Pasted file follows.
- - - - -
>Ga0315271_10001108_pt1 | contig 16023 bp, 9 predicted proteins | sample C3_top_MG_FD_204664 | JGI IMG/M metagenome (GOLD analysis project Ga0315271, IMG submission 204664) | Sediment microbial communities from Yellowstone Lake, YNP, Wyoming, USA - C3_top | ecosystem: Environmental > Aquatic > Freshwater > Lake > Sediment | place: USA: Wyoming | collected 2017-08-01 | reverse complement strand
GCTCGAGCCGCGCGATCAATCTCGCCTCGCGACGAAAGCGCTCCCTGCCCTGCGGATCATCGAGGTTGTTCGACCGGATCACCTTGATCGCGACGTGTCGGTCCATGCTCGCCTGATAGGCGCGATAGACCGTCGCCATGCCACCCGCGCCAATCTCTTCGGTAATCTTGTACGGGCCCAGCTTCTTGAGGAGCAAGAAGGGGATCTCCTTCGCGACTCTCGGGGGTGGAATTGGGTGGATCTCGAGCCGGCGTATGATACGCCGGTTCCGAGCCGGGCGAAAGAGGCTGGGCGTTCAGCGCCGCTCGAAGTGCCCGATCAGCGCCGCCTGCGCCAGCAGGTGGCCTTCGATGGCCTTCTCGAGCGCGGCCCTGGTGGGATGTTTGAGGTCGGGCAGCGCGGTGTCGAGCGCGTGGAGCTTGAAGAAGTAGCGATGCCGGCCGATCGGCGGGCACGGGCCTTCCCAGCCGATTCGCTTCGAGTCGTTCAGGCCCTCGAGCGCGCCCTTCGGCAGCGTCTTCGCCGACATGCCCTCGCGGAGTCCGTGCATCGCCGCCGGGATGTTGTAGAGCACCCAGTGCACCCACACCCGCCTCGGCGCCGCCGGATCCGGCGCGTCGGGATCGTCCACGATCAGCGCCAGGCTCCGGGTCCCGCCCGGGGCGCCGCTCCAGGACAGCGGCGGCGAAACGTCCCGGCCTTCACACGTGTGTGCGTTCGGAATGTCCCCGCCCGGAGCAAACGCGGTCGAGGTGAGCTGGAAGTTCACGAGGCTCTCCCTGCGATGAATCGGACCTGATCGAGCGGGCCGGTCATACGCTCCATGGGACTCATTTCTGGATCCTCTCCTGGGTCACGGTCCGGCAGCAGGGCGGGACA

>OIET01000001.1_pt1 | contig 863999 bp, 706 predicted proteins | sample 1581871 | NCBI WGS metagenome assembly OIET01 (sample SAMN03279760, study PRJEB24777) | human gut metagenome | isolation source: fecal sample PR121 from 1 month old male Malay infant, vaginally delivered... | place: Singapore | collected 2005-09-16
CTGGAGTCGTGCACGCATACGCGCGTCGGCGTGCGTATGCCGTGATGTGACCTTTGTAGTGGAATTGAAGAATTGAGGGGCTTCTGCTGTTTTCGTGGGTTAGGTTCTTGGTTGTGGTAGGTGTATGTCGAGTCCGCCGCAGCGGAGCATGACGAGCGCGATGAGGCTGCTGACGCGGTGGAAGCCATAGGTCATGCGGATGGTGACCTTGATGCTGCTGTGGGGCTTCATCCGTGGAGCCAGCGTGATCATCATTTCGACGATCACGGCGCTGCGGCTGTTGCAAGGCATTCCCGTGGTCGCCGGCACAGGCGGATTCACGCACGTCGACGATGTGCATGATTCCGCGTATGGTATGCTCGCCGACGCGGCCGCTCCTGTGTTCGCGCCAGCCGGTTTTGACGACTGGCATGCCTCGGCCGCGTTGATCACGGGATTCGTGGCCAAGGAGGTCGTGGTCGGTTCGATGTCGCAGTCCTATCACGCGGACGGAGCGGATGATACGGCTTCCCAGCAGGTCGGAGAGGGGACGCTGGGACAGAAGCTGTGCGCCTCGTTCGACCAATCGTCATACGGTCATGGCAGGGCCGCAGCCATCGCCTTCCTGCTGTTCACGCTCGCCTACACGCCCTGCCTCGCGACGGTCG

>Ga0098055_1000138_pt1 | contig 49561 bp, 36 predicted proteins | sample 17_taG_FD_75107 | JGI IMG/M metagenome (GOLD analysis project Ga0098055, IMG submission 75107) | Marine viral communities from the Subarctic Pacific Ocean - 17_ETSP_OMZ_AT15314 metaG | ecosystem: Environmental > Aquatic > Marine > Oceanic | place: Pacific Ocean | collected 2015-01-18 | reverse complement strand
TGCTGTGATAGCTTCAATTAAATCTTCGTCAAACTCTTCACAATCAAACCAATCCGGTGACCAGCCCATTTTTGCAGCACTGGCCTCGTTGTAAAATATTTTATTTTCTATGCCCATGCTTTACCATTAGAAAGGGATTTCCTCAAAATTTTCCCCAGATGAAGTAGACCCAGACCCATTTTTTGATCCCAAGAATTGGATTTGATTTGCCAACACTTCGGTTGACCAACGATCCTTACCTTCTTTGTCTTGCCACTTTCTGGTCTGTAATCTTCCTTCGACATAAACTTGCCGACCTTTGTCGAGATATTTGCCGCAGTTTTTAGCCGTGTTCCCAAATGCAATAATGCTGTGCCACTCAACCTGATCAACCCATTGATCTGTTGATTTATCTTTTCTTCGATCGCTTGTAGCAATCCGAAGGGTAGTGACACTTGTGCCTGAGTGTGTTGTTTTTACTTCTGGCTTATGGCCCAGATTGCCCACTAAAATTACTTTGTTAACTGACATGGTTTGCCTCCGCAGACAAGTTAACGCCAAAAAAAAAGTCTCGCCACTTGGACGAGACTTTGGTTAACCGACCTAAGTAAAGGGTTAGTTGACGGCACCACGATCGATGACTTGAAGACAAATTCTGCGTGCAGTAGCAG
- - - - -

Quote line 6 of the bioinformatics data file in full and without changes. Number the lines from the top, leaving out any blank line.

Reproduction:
TGCTGTGATAGCTTCAATTAAATCTTCGTCAAACTCTTCACAATCAAACCAATCCGGTGACCAGCCCATTTTTGCAGCACTGGCCTCGTTGTAAAATATTTTATTTTCTATGCCCATGCTTTACCATTAGAAAGGGATTTCCTCAAAATTTTCCCCAGATGAAGTAGACCCAGACCCATTTTTTGATCCCAAGAATTGGATTTGATTTGCCAACACTTCGGTTGACCAACGATCCTTACCTTCTTTGTCTTGCCACTTTCTGGTCTGTAATCTTCCTTCGACATAAACTTGCCGACCTTTGTCGAGATATTTGCCGCAGTTTTTAGCCGTGTTCCCAAATGCAATAATGCTGTGCCACTCAACCTGATCAACCCATTGATCTGTTGATTTATCTTTTCTTCGATCGCTTGTAGCAATCCGAAGGGTAGTGACACTTGTGCCTGAGTGTGTTGTTTTTACTTCTGGCTTATGGCCCAGATTGCCCACTAAAATTACTTTGTTAACTGACATGGTTTGCCTCCGCAGACAAGTTAACGCCAAAAAAAAAGTCTCGCCACTTGGACGAGACTTTGGTTAACCGACCTAAGTAAAGGGTTAGTTGACGGCACCACGATCGATGACTTGAAGACAAATTCTGCGTGCAGTAGCAG